In-home caregiving can be a perfect middle ground. For an average of $21 per hour, you can hire a caregiver to provide aid in the care recipient’s own home. But caregivers can provide a wide range of services. Some people only need help with errands that require heavy lifting, while others need help with daily activities, such as bathing and dressing, or need medical care. What are the types of caregivers, and how do you find one who is qualified?
Skilled care and custodial care
If you need caretakers to change an IV or a catheter, you will have to hire someone with a medical license. Look for the words “skilled care” or “home health care.” If you don’t need any assistance that requires medical training, you need “custodial care,” “home care,” “personal care” or “attendant care.” These attendants will help the individual with activities of daily living, known in the trade as ADLs, like cooking, cleaning, bathing and dressing.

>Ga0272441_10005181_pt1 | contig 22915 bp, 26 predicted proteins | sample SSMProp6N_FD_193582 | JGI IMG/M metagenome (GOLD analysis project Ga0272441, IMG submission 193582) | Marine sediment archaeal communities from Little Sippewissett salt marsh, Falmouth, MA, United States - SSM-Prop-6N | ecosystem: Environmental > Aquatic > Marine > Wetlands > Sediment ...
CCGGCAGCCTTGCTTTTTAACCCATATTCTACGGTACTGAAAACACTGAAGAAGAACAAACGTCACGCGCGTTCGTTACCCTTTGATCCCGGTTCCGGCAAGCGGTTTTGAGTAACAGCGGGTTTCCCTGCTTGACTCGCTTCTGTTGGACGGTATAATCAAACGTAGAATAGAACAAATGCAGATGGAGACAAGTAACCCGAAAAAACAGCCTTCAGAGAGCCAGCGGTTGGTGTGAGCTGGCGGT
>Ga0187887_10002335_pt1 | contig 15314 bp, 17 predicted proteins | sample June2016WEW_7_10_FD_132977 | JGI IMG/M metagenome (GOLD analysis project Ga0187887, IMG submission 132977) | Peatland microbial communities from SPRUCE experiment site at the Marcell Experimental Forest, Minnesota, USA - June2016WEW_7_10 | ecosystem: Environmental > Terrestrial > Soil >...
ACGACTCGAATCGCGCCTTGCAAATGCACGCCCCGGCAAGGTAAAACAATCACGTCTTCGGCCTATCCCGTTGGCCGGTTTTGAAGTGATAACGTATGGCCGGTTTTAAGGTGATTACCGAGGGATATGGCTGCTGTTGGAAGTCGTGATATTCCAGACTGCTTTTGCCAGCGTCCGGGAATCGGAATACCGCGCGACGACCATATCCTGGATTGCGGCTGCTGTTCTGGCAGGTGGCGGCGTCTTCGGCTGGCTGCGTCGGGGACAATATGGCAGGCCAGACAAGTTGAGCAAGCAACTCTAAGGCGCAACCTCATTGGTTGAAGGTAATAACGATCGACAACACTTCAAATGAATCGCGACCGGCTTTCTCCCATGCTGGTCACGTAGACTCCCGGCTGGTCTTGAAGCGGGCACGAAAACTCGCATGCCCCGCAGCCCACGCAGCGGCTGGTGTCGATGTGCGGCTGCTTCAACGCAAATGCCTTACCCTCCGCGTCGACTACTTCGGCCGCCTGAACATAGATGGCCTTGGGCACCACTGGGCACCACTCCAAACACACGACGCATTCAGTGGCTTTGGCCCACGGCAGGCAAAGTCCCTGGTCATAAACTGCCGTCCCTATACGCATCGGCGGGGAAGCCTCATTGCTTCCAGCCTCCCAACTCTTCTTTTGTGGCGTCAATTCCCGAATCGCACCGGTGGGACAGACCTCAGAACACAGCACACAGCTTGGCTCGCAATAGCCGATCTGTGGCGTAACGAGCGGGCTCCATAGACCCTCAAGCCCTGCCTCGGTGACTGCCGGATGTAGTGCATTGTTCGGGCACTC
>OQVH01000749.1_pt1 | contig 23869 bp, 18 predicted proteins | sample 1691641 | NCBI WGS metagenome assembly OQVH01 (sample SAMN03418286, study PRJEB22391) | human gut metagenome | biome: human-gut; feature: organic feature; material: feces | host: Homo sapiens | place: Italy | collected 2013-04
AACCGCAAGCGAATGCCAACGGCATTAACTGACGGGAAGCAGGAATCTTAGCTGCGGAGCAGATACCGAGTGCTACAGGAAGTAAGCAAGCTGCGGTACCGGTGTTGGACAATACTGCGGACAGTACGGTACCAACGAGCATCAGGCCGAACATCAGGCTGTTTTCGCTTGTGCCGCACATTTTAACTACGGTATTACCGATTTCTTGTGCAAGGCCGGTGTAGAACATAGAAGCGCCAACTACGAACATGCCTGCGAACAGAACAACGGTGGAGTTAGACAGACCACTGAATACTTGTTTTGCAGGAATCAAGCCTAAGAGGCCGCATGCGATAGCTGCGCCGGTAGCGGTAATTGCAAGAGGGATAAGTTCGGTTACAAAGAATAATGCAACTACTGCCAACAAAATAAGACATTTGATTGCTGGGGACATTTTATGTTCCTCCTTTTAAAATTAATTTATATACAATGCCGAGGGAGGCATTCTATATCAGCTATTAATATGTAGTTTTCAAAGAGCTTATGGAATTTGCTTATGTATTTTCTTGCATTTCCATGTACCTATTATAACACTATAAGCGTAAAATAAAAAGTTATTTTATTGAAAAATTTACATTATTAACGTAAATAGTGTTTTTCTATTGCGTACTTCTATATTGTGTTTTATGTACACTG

Types of licenses
In some states, caregivers need a license to operate. However, even if you live in a state where that isn’t the case, it’s best to find a licensed caregiver. A Home Health Aide license is a qualification for a custodial caregiver; HHAs cannot perform clinical tasks, but can manage a patient’s medication and help with ADLs. A Certified Nursing Assistant, who reports to a nurse, is qualified to care for a patient who is ill even if the patient needs to go to a hospital or other medical facility; CNAs are qualified to change wound dressings and help patients by bathing them or changing sheets.
Most caregivers, whether medical or custodial, are purely professional with their patients. However, a companion’s duties include socializing with the care recipient. For some elderly people who feel isolated in the home, a few hours a week spent chatting or playing cards with a companion can feel essential.
When it comes to choosing a caregiver, there are plenty of decisions to make. However, knowing the right terminology can make the choice as painless as possible.